“Lose 10 pounds in 10 days!” As a nutrition professor, I know better than to believe the ultra-fast weight-loss claims that proliferate as bathing-suit season peaks. I admit, some of the ads sure sound compelling. I’ve long wondered if any of the products that promise to “zap fat like magic” might have a kernel of truth. My friend Jane nips weight gain in the bud with a once-a-year three-day juice fast; it seems to work for her—but what does the science say? Full of hopeful skepticism, I recently sorted through the more enticing claims.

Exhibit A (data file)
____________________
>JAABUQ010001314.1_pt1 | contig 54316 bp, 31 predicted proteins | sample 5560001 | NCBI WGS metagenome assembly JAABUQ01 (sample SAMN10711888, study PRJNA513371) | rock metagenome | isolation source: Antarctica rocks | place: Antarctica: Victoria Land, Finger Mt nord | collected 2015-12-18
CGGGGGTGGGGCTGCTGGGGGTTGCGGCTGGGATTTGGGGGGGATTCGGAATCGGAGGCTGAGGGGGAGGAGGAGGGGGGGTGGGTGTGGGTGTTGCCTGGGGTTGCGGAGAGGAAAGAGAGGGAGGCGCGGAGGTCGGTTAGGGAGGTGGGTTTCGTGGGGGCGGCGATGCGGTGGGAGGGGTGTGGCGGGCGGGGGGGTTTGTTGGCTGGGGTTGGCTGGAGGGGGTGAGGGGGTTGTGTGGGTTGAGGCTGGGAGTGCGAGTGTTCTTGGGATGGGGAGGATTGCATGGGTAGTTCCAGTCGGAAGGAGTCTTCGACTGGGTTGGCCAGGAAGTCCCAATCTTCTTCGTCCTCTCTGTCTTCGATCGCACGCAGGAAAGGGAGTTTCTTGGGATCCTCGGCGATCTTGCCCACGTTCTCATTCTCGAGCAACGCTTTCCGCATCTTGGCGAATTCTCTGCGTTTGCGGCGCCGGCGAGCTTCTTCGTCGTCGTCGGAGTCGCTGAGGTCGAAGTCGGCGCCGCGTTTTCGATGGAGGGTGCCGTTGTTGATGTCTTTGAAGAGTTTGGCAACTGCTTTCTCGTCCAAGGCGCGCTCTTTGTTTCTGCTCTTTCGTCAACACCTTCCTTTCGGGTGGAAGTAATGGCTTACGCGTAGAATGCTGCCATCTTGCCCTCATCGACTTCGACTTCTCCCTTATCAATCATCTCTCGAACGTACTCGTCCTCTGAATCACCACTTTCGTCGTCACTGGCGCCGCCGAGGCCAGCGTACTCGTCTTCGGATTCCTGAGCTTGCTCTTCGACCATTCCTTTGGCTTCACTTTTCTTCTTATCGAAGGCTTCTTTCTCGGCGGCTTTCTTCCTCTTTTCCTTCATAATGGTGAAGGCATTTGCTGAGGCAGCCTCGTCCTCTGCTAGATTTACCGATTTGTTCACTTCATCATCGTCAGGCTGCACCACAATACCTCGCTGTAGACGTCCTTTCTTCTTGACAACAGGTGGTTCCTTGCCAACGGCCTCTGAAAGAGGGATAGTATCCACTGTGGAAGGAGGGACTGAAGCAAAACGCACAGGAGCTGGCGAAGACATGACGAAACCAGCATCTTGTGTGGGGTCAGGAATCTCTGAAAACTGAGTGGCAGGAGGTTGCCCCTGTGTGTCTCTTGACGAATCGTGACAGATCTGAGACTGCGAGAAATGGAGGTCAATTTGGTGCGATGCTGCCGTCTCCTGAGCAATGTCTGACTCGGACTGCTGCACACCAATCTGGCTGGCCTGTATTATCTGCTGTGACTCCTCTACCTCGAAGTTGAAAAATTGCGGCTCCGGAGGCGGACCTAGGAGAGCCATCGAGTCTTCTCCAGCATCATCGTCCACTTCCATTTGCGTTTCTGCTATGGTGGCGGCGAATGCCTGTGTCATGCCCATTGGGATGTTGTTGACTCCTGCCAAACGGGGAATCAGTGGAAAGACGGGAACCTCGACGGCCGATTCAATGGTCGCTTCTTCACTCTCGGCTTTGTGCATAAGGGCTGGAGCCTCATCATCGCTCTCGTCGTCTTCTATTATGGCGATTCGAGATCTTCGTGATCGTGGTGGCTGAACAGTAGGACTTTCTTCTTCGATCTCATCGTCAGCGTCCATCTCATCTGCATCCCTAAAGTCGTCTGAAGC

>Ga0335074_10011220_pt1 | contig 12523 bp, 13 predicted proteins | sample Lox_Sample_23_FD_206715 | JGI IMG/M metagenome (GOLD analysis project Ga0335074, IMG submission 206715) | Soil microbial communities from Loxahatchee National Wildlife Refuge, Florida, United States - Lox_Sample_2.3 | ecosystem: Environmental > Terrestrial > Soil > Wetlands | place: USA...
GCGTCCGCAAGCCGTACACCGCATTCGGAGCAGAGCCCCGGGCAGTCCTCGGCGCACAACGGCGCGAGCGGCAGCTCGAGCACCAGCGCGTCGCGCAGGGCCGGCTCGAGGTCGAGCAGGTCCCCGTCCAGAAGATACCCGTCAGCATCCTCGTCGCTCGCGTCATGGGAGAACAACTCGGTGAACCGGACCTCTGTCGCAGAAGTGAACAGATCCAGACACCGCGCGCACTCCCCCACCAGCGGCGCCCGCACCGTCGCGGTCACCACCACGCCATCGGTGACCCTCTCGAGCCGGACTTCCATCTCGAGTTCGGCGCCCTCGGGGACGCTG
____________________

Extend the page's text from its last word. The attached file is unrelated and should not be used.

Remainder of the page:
We’re all guilty of overindulging sometimes—an extra helping of potatoes here, a wedge of key lime pie there. But loading up on calories forces your body into overdrive as it tries to deconstruct the damage. “Just metabolizing food—especially fatty and carbohydrate-rich fare—causes the body to produce free radicals, which attack cells and can promote the development of chronic conditions including heart disease, diabetes and cancer,” says Ronald L. Prior, Ph.D., research chemist and nutritionist with the USDA at Arkansas Children’s Nutrition Center.